It’s actually a lot fewer than that, when you consider the multiple cuts that parent company Trib Total Media has inflicted on its workforce over the past couple of years. Isolating the goings-on at the Pittsburgh paper is difficult, since Trib Total Media built its media empire in nearby Greensburg and only expanded into Pittsburgh in 1992 when the competing Pittsburgh Post-Gazette was in the midst of a strike. Billionaire Publisher Richard Mellon Scaife (note that Mellon is a rather big name in the region) launched the expansion after he failed in an attempt to buy the Post-Gazette. The Pittsburgh Business Times has a good timeline here.

As the number-two paper in a two-paper town, the Tribune-Review‘s back was always against the wall. Its weekday circulation of 89,000 and Sunday circulation of 168,000 were more than 40% lower than the Post-Gazette‘s, and Pittsburgh isn’t a very big market to begin with. Once Scaife died in July, 2014, the company he left behind focused its attention more on selling off assets than supporting journalism. An ongoing suit by Scaife’s heirs alleges that he threw good money after bad in attempting to keep the Tribune-Review alive.

Trib Total Media sold eight newspapers last October and laid off 153 employees in November. It shuttered the McKeesport Daily News – the Monongahela Valley’s longest-running daily – in December. Nearly 80% of the staff got a buyout offer in July. This is clearly a media business that’s looking to get out of the media business.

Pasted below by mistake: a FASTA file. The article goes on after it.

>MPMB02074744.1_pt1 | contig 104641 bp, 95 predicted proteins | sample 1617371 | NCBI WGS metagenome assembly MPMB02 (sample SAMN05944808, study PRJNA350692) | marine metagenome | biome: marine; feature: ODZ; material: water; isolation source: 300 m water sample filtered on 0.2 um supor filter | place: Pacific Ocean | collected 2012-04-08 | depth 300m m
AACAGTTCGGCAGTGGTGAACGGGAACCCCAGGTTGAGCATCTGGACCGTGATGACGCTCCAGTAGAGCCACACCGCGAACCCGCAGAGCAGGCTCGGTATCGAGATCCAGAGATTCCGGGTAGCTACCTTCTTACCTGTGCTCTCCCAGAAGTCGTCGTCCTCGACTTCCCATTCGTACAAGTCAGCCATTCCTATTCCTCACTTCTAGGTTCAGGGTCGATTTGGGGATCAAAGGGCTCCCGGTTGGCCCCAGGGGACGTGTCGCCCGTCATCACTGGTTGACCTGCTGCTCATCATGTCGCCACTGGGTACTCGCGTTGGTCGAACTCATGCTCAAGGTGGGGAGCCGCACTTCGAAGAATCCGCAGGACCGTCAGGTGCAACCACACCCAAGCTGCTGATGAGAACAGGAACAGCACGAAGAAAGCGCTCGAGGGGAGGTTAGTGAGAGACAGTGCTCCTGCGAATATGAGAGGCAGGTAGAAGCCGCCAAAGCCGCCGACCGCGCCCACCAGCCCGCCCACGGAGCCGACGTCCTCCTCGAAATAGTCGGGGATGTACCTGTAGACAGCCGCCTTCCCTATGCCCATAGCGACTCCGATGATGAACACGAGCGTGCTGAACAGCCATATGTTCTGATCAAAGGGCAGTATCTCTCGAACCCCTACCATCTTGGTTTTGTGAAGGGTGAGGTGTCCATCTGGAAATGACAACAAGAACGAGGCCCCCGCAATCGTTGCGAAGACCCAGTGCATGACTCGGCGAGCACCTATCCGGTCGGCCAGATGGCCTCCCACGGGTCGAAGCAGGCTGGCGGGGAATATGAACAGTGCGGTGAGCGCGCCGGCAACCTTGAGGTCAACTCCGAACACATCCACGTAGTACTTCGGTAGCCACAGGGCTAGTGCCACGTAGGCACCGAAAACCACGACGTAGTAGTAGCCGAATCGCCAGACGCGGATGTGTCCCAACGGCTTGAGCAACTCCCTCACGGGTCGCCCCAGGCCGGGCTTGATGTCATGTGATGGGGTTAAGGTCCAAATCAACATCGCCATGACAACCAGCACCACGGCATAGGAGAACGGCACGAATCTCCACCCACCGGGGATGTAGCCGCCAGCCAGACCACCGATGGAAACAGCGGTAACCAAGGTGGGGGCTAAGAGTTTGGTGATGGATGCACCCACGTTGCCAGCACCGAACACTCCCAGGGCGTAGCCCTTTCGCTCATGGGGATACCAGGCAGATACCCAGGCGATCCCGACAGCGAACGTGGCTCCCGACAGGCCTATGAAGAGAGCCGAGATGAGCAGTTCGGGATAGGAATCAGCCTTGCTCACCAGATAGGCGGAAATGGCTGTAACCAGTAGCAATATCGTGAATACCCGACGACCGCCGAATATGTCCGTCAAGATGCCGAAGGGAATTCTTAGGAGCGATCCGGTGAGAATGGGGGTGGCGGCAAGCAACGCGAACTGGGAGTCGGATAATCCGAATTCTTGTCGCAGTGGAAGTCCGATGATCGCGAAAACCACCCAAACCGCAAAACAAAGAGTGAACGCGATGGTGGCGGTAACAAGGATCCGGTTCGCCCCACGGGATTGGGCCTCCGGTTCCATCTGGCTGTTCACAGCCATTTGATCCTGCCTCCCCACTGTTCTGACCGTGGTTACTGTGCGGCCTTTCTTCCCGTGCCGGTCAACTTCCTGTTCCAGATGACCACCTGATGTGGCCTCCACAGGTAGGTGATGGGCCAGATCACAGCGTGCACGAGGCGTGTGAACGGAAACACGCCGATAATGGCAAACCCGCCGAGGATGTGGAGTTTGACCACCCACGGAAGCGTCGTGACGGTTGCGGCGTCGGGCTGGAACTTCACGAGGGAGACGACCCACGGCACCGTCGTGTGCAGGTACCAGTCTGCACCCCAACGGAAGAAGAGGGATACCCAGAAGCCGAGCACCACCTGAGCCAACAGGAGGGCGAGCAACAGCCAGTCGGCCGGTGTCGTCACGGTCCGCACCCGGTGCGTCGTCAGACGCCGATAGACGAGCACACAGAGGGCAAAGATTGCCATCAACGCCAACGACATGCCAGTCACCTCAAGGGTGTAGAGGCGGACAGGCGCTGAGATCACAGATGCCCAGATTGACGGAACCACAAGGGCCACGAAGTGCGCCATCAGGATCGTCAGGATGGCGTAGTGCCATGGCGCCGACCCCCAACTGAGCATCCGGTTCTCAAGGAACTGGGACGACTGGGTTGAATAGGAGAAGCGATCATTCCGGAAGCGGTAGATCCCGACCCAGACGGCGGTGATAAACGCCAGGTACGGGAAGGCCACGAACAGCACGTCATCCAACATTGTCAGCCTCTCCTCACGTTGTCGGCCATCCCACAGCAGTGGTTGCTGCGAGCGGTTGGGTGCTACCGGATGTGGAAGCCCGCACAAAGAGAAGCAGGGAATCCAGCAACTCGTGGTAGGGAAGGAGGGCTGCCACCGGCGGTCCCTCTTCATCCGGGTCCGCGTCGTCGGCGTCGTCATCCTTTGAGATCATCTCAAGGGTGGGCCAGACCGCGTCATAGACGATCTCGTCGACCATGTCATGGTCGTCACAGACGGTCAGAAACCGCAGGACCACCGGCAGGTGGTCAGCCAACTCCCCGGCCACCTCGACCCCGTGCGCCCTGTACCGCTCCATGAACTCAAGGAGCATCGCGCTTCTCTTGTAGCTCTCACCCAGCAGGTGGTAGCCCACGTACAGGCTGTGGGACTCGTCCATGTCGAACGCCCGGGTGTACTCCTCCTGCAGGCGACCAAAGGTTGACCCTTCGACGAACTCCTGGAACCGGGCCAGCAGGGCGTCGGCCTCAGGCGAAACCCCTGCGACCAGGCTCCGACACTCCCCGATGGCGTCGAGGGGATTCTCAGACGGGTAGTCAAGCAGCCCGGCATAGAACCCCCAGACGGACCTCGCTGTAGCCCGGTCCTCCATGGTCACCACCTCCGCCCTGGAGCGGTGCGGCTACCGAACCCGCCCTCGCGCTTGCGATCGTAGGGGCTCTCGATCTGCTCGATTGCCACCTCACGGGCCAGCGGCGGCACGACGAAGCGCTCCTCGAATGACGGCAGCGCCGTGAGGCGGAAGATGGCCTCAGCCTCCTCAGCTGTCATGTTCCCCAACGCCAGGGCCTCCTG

The loss of the Tribune-Review reduces by one the dwindling number of two-newspaper towns in the U.S. The fact that Pittsburgh, with a population of just 300,000 souls, held out so long is notable. Pittsburgh is a proud and beautiful city, if you ever get the chance to visit. Just don’t expect to find a choice of newspapers when you get there.

 

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By paulgillin | July 13, 2016 - 9:31 am - Posted in Fake News

The Pittsburgh Post-Gazette is raising newsstand prices 50 cents to $2 per weekday issue, despite the fact that weekday print circulation has dropped 54% over the last decade.rThe move continues a drive by newspapers to raise reader revenues in the face of quickening declines in advertising sales. Ad revenues at U.S. newspapers fell 8% last year, the largest decline since 2009. The price increase is also an effort to wring more dollars out of the shrinking base of older readers who can’t get through the day without a print newspaper. Those readers have money, but advertisers don’t want to reach them.

The story in the rival Tribune-Review quotes Poynter Institute analyst Rick Edmonds saying that raising prices puts pressure on newspapers to improve quality, but there is little evidence that quality and price are correlated. The Post-Gazette is more likely looking to whittle down its print reader base to the hard-core few who will pay a price at which print is profitable.